549    Enter FLATHEAD County, which was established in 1893, and named after the Salish Indians, who were also known as the Flatheads.  It was once thought that the Flathead Indians got their name from a practice of “flattening” the heads of young girls; however, no evidence of this practice has ever been documented in the Salish Tribe, but some tribes further to the west did in fact use this practice.  Another theory states that the Flathead Indians got their name from the “flat head” of the river valley in which they once lived.

         The county seat of Flathead County is Kalispell, and television personality Maury Povich is from Flathead County.

550   As we travel through the Rocky Mountain Trench, we are now following the Stillwater River on the left (eastbound).  Sediments in the valley are glacial sediments.

555    At Radnor, cross the Stillwater River.

555.5 Upper Stillwater Lake, on the right (eastbound), is a glacially-formed lake.  Across the lake, you may see flat-topped glacial deposits overlying the Belt Series rocks of the mountains.

560.5 Pass through Olney, named after a local rancher who lived in the area during the early part of the 20th century.  Red to green sedimentary rocks of the Belt Series in this area contain limonite, an iron oxide mineral.

561   Stillwater ranger station is visible on the left (eastbound).  We are now traveling through the Flathead National Forest.

562-563 Lower Stillwater Lake is visible through the trees on the right (eastbound).  It is impounded by a small dam.

566   Pass through Lupfer, named after an engineer in charge of construction for this portion of the Great Northern Railroad.  The hills on the left (eastbound) are now composed of the Piegan Group, another member of the Belt Series, which is characterized by high percentages of carbonate (limestone and dolomite) rocks.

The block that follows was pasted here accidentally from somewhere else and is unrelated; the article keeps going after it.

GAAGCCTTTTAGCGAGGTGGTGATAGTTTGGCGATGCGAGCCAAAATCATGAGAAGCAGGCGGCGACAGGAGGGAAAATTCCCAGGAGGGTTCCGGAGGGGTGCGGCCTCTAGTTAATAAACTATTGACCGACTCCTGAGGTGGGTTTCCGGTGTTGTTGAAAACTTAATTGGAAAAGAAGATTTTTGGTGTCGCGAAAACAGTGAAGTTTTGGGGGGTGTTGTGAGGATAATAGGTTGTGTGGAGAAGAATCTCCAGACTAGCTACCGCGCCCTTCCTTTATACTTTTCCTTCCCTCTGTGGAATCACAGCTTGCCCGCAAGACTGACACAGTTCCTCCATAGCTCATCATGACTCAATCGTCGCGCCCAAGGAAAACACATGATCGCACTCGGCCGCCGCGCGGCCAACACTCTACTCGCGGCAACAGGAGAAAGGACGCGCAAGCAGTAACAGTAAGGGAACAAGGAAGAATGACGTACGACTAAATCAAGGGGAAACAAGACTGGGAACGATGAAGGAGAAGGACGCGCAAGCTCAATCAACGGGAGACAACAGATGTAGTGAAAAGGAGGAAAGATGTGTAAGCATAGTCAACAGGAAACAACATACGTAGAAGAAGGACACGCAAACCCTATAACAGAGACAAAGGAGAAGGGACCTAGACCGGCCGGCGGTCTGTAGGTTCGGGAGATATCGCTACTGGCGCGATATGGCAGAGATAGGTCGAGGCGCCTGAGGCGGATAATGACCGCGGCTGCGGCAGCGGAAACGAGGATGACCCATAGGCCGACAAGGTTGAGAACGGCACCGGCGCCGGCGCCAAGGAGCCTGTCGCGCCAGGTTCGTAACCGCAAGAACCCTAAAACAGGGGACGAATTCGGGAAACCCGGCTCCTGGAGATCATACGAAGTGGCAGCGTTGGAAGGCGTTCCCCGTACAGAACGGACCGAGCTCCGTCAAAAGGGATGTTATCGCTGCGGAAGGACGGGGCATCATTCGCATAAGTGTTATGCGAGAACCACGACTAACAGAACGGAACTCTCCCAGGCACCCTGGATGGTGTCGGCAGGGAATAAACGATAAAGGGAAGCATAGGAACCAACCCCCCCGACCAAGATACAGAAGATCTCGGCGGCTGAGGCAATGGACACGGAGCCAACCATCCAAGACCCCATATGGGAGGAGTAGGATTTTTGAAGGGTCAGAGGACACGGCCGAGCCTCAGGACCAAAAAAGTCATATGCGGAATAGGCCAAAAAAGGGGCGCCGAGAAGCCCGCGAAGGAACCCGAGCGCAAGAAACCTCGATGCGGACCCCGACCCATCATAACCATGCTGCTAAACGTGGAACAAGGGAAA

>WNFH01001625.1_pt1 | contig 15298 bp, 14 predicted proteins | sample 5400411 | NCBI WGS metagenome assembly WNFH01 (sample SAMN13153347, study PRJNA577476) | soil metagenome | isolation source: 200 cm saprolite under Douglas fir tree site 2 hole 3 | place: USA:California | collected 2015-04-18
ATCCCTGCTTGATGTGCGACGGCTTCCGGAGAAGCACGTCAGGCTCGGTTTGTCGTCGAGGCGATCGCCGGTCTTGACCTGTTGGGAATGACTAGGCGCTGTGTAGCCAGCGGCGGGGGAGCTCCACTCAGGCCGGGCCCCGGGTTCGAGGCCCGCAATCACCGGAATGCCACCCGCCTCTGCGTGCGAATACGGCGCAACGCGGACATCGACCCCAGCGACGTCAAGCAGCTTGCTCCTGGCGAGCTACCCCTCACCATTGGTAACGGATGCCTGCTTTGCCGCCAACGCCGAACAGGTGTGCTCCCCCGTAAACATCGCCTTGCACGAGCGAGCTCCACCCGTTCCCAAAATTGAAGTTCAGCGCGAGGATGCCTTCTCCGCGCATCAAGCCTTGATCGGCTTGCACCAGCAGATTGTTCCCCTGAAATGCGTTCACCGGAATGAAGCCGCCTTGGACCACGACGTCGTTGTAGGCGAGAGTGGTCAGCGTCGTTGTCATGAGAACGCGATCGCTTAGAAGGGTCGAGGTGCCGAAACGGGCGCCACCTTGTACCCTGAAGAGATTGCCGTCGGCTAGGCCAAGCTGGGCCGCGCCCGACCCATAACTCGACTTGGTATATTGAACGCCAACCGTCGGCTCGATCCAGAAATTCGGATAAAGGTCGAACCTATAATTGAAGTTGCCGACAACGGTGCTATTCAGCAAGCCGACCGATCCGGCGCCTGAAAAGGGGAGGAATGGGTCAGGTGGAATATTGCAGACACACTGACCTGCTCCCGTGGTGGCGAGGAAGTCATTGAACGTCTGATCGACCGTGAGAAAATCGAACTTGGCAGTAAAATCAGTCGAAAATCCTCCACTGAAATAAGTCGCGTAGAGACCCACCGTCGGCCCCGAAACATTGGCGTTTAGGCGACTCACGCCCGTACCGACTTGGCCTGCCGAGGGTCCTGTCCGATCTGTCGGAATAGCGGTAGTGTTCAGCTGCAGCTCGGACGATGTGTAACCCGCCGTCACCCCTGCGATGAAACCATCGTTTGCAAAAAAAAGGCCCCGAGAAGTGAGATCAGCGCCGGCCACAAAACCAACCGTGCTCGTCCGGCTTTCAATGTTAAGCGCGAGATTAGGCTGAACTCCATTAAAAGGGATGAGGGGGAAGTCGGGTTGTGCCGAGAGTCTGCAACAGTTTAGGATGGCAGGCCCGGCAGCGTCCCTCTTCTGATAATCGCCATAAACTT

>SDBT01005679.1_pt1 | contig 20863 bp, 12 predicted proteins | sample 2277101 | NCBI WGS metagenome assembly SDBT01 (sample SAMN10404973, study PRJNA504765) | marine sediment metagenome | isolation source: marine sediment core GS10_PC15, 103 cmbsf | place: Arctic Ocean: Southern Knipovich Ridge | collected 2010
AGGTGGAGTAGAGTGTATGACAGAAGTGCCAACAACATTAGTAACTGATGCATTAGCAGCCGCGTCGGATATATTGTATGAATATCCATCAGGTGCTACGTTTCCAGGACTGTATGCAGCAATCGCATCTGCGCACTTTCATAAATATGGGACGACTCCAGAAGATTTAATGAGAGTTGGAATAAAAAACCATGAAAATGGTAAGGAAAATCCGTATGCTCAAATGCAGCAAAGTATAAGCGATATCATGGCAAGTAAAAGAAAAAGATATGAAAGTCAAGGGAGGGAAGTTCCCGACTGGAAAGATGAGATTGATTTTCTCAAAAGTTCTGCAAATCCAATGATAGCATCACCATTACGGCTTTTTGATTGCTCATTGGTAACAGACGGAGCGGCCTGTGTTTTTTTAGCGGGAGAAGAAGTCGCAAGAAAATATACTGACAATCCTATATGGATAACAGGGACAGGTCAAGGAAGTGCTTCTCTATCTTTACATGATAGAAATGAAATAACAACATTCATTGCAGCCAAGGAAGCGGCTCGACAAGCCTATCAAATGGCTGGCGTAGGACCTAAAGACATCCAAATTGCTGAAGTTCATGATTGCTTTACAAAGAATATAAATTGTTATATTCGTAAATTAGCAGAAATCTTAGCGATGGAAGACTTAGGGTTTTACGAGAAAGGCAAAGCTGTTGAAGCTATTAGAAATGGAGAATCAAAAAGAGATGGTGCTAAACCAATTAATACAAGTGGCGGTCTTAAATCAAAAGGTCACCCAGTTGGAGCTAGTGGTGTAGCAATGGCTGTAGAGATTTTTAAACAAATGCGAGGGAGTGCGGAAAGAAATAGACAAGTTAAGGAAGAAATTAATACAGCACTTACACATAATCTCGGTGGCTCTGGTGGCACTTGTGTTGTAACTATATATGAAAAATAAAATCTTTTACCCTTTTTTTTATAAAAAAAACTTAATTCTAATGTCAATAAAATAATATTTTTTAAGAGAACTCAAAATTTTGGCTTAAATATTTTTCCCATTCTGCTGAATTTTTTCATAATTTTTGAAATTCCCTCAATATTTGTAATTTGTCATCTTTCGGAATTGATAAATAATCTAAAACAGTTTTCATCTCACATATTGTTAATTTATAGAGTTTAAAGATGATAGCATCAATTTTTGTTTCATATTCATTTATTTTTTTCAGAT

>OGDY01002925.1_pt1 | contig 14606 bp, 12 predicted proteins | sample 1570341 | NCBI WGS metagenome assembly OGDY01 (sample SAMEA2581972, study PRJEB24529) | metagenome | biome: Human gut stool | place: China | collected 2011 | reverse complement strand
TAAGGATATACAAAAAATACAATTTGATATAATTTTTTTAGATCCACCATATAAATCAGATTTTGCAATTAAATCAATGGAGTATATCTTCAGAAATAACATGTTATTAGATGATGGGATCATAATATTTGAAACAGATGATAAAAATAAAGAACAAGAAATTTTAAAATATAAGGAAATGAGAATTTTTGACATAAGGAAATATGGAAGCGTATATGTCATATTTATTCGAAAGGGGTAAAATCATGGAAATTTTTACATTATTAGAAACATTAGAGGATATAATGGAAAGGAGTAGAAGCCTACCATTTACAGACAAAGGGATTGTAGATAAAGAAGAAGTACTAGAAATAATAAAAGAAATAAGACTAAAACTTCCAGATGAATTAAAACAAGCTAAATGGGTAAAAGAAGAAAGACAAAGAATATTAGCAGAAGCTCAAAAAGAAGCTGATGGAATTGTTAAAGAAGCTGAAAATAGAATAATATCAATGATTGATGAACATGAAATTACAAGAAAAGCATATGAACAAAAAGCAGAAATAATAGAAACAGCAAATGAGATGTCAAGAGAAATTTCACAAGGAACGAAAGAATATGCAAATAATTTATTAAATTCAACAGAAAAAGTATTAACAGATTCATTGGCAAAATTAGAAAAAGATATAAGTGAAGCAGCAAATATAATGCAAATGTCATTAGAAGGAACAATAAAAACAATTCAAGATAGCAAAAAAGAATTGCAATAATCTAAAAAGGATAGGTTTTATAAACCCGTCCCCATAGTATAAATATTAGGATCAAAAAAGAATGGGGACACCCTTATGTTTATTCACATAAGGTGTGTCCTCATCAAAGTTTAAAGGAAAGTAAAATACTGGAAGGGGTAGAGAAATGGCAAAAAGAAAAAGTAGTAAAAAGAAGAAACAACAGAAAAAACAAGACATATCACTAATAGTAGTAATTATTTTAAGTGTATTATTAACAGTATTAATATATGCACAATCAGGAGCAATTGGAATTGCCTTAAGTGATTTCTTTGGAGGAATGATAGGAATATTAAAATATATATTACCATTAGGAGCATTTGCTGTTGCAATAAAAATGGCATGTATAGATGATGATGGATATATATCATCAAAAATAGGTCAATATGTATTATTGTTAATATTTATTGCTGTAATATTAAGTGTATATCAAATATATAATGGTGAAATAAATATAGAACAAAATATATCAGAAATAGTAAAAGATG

567.5 As we round the bend here, the Piegan Group of the Belt Series is exposed on the hillsides on the left (eastbound).

569.5 Boyle Lake is visible on the left (eastbound).  Hills surrounding the lake are composed of Piegan Group carbonate rocks.

571.5 We are now skirting the shore of Whitefish Lake, a large glacially-formed lake, on the left (eastbound).  Across the lake is the eastern fault zone which marks the boundary of the Rocky Mountain Trench (see MP 547 above).  Big Mountain Ski Area may also be visible across the lake.

572.5 Vista siding, named after the beautiful view of Whitefish Lake and the Whitefish Range.

574.5 Cross Beaver Creek.

575.5 Pass through Whitefish Lake State Park, on Dog Bay of Whitefish Lake.

576.5 Whitefish Lake Country Club is visible on the right (eastbound).

578    WHITEFISH station, 500 Depot Street. Elevation approximately 3034.  Whitefish is named after its location on Whitefish Lake, and the lake got its name from the large amount of whitefish harvested from the lake.  This area is a center for outdoor recreation, including skiing, fishing, hiking, and other activities.  Big Mountain Ski Area is visible from the station to the north.  Whitefish was also a division point for the Great Northern Railroad, a second choice to Columbia Falls, which was initially considered, but later turned down when the “Empire Builder” James J. Hill couldn’t agree on a price with that town.  The city was settled in the late 19th century, and originally named “Stump Town,” due to the number of stumps from trees which were cut down to build the city in an old forested region. The Stumptown Historical Society Museum is located in the AMTRAK station.

          Whitefish is the home of the 4-day Whitefish Winter Carnival the second weekend of February, and the Flathead Festival in July, which features music throughout the area.  In August, the Huckleberry Festival takes place.

               Since this is a crew change/engine servicing point for the Empire Builder, you have time to get off the train for a few minutes and enjoy the crisp mountain air.  Notice the little Golden Agers Park, just south of the station across the street.
arrowprev.png arrownext.png